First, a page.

Beach Ridge Young Racers
I've been reading your comments and readers' feedback on young drivers. I agree with the safety concerns, but we can't protect children from any and all dangers. All we can do is try to make their environment safe and teach them how to be as safe as possible. In my opinion, allowing a minor to drive a 3,000-pound vehicle with 300 horsepower, unsupervised, is insane, even on a racetrack.

Beach Ridge Speedway in Scarborough, Maine, has a division called Whiz Kids for drivers between the ages of 8 and 15. I think it has a program that has a good balance between safety, driver training, cost, and fun.

There are no points, no purse, no trophies, and currently the policy is the driver and one parent get in free. The race vehicles are four-cylinder compact cars with rollcages, racing seats, fuel cells, and carburetor restrictors that limit their speed to 50 mph.

The race director of this division monitors the speed at the end of the back stretch during practice with a radar gun. If a car exceeds 50 mph it's given a smaller restrictor for its carburetor and if their speed is slower they're given a larger restrictor.

Practice day is Monday. When a car and driver show up for the first time, the car is checked for safety. There's a driver orientation, then the driver is allowed on the track, without any other cars, and with the adult as a passenger who helps the driver with any questions he or she might have. When the officials are satisfied with the progress of the driver, a few cars are allowed on the track and finally they can practice and race with all the cars.

These kids learn safety, track rules, etiquette, sportsmanship, and have fun in a relatively safe environment.

I'm a retired engineer and I've been involved with racing for more than 35 years. When I hear someone on the team say, "We've never done it that way before." I use your technical explanations as justifications for making the change. I buy CT mostly for the technical articles. Keep writing those gems of information.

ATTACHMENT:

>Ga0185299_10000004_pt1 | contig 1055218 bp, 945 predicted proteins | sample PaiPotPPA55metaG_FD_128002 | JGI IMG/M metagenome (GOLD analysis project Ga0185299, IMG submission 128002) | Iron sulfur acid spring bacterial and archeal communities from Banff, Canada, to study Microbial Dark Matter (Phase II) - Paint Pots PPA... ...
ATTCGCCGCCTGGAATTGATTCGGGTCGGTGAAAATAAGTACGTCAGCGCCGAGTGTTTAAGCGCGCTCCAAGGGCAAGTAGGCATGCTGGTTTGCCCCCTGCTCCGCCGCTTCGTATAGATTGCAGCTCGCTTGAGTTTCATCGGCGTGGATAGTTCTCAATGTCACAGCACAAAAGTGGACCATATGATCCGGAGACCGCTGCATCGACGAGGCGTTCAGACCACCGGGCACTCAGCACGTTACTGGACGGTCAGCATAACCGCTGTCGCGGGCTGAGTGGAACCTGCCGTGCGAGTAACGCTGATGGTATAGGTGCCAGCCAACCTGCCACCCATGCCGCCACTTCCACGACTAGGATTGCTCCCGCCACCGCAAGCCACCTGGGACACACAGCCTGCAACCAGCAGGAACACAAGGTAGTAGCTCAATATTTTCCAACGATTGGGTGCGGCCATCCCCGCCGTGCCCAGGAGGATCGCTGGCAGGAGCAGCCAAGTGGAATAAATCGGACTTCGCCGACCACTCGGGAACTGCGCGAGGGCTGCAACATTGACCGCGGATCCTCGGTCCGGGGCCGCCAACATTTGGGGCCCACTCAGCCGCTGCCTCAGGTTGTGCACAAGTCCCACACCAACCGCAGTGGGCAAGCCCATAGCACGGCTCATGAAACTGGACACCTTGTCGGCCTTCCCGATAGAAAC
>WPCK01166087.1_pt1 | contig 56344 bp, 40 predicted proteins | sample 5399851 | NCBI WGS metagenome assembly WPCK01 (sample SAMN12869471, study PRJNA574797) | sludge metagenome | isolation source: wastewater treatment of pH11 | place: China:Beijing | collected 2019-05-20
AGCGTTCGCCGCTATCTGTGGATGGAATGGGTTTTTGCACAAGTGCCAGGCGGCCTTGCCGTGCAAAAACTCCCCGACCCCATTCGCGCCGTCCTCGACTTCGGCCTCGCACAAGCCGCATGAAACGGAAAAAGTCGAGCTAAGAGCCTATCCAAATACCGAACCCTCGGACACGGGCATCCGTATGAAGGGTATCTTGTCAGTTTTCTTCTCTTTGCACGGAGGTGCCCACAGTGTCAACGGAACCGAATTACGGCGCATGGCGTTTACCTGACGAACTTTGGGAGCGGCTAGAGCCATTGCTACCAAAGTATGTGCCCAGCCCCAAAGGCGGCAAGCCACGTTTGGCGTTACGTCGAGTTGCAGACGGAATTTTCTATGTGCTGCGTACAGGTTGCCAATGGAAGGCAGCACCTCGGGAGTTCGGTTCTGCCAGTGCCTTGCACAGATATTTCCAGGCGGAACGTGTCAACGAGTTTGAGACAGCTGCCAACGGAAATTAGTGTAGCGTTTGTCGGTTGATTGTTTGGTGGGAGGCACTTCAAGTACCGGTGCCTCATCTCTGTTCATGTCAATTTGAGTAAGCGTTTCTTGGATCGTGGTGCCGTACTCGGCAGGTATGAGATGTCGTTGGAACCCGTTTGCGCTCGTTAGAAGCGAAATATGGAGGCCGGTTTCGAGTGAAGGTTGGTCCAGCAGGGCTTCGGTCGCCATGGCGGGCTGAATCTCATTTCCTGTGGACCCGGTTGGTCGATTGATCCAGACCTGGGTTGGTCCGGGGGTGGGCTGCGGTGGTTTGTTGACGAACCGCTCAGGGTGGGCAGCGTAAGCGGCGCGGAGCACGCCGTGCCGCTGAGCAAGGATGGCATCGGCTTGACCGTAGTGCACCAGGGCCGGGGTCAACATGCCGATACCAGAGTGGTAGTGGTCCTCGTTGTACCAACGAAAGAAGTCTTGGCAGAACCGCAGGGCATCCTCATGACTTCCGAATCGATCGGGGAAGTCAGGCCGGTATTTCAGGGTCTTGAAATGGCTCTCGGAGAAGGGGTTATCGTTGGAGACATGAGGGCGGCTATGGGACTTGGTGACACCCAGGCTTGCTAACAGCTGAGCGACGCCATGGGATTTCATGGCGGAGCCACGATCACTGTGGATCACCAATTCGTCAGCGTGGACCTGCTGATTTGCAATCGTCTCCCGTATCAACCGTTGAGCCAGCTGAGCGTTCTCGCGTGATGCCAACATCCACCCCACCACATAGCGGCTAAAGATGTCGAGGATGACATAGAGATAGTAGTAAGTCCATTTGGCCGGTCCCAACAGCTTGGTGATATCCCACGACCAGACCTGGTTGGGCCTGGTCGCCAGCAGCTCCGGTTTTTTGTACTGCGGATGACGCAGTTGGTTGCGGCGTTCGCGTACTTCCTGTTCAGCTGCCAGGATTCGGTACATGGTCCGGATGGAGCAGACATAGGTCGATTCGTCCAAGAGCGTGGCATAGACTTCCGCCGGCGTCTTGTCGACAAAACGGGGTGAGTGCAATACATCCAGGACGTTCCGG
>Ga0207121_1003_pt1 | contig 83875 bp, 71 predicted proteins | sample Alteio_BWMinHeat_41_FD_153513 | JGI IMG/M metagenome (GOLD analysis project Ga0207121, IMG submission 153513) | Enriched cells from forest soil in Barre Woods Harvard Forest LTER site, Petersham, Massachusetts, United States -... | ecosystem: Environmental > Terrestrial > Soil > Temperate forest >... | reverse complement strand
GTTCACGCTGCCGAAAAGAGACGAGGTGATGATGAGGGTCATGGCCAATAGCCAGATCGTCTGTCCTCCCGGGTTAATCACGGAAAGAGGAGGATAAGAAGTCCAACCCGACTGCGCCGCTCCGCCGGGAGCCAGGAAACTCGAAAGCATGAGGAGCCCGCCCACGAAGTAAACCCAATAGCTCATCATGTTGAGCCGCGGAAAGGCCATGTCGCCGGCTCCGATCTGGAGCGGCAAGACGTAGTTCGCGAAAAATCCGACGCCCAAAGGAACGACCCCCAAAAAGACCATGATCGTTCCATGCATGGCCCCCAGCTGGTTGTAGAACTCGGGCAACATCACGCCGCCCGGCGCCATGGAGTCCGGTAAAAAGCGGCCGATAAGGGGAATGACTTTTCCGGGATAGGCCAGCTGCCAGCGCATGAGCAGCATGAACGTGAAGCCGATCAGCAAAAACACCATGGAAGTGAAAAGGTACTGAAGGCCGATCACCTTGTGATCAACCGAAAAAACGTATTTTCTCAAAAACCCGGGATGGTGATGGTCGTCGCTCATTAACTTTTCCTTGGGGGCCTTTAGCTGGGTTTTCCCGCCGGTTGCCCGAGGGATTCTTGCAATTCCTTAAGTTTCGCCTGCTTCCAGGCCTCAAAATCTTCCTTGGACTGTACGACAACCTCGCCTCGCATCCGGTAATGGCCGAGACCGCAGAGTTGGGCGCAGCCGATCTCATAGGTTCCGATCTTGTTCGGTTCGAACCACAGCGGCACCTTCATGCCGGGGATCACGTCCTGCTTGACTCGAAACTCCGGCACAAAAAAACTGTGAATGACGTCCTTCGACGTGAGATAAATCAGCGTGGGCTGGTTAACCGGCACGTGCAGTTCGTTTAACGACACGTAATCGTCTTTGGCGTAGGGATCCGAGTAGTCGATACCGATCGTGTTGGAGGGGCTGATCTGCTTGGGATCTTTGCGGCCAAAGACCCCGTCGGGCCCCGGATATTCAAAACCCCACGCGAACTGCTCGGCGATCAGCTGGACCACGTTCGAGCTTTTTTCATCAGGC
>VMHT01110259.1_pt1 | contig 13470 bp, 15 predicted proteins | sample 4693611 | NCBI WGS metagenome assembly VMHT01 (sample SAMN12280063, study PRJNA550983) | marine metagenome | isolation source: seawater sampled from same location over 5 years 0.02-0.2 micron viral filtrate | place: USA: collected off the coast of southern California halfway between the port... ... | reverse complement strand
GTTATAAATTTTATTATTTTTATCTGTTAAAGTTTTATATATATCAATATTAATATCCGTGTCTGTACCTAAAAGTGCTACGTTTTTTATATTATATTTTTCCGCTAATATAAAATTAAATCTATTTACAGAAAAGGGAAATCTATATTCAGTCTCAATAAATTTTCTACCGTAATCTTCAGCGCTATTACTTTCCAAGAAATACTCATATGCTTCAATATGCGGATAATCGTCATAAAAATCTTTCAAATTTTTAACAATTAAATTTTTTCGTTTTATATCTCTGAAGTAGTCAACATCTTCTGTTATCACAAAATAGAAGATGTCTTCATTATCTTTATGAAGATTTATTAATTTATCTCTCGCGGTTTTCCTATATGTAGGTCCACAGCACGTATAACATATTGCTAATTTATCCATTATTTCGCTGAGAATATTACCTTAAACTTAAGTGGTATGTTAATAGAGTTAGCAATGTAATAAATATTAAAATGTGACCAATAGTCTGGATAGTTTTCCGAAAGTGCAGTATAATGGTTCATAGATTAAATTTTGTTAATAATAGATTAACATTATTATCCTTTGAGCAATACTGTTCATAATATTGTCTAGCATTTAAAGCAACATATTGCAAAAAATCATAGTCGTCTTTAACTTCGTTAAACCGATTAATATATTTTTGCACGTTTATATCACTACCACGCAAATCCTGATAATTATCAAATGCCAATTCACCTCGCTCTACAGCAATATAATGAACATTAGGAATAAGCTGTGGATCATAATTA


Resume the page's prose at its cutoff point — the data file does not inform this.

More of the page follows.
Don Horne

Don,
The important thing is that the track is actively working on a plan for young racers. This will build the numbers of racers in that area. What that program does is teach youngsters the mindset of racing in a slower and safer way.

I believe that kart racing and other forms of small race car events such as the Bandoleros and Mini-Cups do the same thing. They all teach the young race car driver the discipline needed to be able to race with other drivers, and that's very important to learn before climbing into a high-horsepower, larger car.

I'm all for young drivers coming into our sport and I do believe in a progression of learning. A kid at 13 or 14 who has raced for 10 years has most likely learned the discipline and if not, shouldn't continue racing.

Moment Center Question
I've read all your tech articles for a few years in the magazine and read everything I can online.

That being said, I'm still confused on a few things but will only ask one thing at a time. In all of the moment center articles it's stated that a lower moment center will produce more chassis roll as well as a more left of center MC will do the same. My question is how is this possible?

If the MC resists force or, in other words, roll, how can the longer moment arm of the low and/or left MC cause more roll when it has more leverage acting on it to resist chassis roll? Please help.

Name withheld

The leverage is between the center of gravity and the moment center, much like a pry bar. The longer the bar is, the more force that will be generated. It's the lateral force acting on the CG (being the top of the moment arm) that tries to roll the car.

So, for a given force on the CG, the longer the moment arm, the more roll we'll see. To help you understand this further, imagine the CG being in the same place as the MC, there would be no moment arm at all. Then we would see no roll at all.

I recreated that scenario when I was first studying moment arms and roll angles. I built a model and when the CG was above the MC, there was roll in the direction of the force. When the CG was at the MC, there was no roll and the model locked up. When the CG was below the MC, the model rolled opposite of the direction of the force.